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Kitbash0n30
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Handsome locomotives and I like that goods shed with the crane on platform.






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 Posted: Tue Jan 29th, 2019 03:35 pm
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W C Greene
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Very nice! The locos are quite nice also.
I love the flowing track design around the loco depot. We would love more photos.

Woodie





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 Posted: Tue Jan 29th, 2019 03:50 pm
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Fred Hackman
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As you can see, I'm still struggling with the paragraphing on Freerails.
And this kind of largely retrospective overview is something I'm not used to providing.
But thanks for your positive responses.

I'll try to do more justice to the flowing trackwork.
It may look as if it flows, but, as you can see from the evidence of materials lying around in the second picture,
this, my first essay in tracklaying, has been giving me some fun.

It's partly my own fault --
I WILL persist in trying to run home-built monster locomotives through reverse curves with lots of points.

I'll also give a bit more information about some of the locomotives and rolling stock,
which were built to be not what you'd meet on yer average rural narrow-gauge tramway....

Fred H


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 Posted: Tue Jan 29th, 2019 06:20 pm
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Si.
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Hi Fred  :wave:



It looks like you were at least partially successful with the 1st Post.  L:

Seems you got stuff up & then spent 11-mins editing it, from what I can see by the times.  :time:



I would try & help you edit it a bit, but clearly some of the photos are missing.

If I can be of any help at all Fred ... just ask.

I'm sure we can get there.  :)



BTW ... just cutting & pasting from another Site, may not work properly ...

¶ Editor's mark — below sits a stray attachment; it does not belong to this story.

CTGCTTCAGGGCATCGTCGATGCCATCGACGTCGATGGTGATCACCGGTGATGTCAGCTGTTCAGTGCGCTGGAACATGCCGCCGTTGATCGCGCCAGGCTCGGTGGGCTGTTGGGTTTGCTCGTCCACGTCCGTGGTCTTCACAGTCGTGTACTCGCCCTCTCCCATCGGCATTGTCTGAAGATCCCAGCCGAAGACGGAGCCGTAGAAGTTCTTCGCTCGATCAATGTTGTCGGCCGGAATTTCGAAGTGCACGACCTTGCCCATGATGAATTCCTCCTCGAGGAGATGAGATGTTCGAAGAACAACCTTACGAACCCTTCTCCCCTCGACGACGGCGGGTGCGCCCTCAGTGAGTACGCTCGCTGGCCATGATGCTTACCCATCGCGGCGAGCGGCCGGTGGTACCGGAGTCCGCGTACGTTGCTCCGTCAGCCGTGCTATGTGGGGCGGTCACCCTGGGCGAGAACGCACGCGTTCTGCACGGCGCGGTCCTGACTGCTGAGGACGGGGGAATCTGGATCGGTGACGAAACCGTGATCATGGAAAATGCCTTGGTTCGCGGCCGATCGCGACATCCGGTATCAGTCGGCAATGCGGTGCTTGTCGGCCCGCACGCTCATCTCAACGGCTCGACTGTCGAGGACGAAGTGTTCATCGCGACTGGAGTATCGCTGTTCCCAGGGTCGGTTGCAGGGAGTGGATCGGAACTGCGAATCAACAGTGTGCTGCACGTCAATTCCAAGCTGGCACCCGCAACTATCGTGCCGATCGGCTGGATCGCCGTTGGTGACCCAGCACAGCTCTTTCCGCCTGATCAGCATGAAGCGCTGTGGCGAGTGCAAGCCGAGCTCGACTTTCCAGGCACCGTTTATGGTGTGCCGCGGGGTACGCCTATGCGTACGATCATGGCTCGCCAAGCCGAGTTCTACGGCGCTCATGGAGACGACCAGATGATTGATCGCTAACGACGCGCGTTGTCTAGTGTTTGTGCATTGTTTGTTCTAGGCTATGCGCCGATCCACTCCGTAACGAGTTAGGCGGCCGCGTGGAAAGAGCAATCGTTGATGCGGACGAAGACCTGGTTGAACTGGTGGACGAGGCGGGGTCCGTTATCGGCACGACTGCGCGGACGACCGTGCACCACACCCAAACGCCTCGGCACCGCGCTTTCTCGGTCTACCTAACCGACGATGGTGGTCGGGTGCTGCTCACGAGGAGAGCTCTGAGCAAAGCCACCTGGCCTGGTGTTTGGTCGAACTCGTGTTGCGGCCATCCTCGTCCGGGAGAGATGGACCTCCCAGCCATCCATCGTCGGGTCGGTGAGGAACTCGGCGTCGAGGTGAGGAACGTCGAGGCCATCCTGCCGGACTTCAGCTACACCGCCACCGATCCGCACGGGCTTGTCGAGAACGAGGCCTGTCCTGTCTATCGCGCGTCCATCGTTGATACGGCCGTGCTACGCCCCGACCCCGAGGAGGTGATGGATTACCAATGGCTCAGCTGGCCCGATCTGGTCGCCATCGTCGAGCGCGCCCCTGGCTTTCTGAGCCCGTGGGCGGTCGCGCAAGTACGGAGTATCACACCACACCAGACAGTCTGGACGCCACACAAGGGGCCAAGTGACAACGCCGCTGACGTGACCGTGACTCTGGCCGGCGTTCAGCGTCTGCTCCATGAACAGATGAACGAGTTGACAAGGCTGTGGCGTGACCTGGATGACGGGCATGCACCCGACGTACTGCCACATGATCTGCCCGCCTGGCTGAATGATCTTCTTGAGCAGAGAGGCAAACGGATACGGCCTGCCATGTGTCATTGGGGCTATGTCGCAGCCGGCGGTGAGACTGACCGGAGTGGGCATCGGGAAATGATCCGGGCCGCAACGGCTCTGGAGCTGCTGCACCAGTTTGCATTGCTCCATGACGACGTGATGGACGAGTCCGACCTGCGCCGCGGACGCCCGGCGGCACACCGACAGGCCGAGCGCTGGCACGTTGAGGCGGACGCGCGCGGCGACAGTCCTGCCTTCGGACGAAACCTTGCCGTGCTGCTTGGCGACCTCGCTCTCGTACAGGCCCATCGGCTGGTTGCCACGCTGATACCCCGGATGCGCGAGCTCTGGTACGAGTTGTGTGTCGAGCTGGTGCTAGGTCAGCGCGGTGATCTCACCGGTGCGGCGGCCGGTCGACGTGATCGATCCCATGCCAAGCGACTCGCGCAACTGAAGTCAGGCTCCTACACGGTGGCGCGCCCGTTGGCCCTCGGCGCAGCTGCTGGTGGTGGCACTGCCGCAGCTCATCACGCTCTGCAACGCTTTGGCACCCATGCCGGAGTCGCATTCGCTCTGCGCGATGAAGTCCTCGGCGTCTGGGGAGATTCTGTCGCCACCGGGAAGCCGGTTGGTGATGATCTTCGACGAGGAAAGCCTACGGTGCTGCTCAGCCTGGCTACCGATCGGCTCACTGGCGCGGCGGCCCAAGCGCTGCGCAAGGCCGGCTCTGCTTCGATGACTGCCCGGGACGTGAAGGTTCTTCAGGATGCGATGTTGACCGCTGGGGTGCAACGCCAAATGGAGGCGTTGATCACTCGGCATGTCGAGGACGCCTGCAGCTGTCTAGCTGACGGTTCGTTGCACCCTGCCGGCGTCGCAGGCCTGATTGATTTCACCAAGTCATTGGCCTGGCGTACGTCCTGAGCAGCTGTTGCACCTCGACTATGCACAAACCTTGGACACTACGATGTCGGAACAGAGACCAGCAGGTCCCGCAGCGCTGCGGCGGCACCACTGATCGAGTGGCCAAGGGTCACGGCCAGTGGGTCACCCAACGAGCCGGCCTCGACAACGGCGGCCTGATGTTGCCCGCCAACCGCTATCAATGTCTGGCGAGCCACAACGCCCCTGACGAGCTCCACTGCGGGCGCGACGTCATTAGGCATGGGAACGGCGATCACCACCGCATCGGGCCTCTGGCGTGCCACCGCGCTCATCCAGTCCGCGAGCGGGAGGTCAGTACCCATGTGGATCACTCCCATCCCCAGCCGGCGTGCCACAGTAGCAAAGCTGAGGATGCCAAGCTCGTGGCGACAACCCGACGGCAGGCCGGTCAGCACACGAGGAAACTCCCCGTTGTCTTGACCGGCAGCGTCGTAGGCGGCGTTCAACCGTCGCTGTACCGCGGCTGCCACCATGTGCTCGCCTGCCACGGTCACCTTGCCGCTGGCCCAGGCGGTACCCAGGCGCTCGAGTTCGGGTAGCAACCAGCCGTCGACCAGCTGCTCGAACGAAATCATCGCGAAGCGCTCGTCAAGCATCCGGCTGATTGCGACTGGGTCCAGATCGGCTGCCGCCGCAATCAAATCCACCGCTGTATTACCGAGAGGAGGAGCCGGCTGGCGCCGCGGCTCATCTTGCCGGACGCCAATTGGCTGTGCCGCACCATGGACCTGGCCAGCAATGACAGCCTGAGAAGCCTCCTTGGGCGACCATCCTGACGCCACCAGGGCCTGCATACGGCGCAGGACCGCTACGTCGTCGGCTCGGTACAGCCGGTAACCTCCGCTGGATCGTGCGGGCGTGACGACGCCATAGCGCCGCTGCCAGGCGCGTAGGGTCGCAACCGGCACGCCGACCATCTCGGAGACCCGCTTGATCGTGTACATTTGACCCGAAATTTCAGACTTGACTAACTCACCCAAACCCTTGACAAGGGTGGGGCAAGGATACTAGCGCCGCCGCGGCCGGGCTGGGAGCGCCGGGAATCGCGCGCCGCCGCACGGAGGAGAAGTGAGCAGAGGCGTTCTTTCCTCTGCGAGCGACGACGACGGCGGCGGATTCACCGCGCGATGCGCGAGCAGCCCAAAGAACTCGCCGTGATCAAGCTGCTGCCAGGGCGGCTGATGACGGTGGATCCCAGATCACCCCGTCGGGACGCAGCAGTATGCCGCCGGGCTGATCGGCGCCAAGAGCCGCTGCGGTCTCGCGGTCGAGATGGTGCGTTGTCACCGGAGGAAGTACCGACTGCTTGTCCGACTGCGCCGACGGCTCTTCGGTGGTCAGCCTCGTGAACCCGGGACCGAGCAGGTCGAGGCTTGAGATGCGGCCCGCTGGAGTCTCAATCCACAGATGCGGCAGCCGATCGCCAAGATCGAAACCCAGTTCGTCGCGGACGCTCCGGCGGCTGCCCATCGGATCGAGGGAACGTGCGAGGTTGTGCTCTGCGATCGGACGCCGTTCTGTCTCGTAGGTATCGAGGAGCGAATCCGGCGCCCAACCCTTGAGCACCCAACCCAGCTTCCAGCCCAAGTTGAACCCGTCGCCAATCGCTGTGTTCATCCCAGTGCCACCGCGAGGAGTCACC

... depending on lots of variables like your computer O.S. & browser etc.

It can sometimes, but not always ...

... formatting isn't always carried over as one might think.



I know nothing of Flickr though I'm affraid ...  :us:

... we don't recommend using 3rd-party photo-hosts at Freerails, especially since the 'Photobucket' DISASTER ...

... Unlike some Sites, Freerails provides FREE photo-hosting for its Members.  :cool:


Give us a shout anyway ... GEEZER !  :old dude:



:moose: ( The 'Moose Button' is on the << left B.T.W. )  ;)



Si.




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' Mysterious Moose Mountain ' - 1:35n2 - pt.II
http://www.freerails.com/view_topic.php?id=7318&forum_id=17&page=1

' M:R:W Motor Speedway !!! ' - 1:32 Slotcar Racing Layout
http://www.slotforum.com/forums/index.php?showtopic=59295&st=0&a
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 Posted: Tue Jan 29th, 2019 08:27 pm
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Si.
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Hi again Fred  :wave:


Just another thought ...  :old dude:

... & for other Members looking in as well.  :thumb:



There is sometimes a tendency to end up writing 'War & Peace' illustrated ... In 1 post !  ;)

I think it just kinda 'happens' sometimes.  :shocked:



There is really no need at all, to Post HUGE amounts of text & photos to 1 single Post.  :boogie:

It is far easier to put up 2 or 3 photos & text ...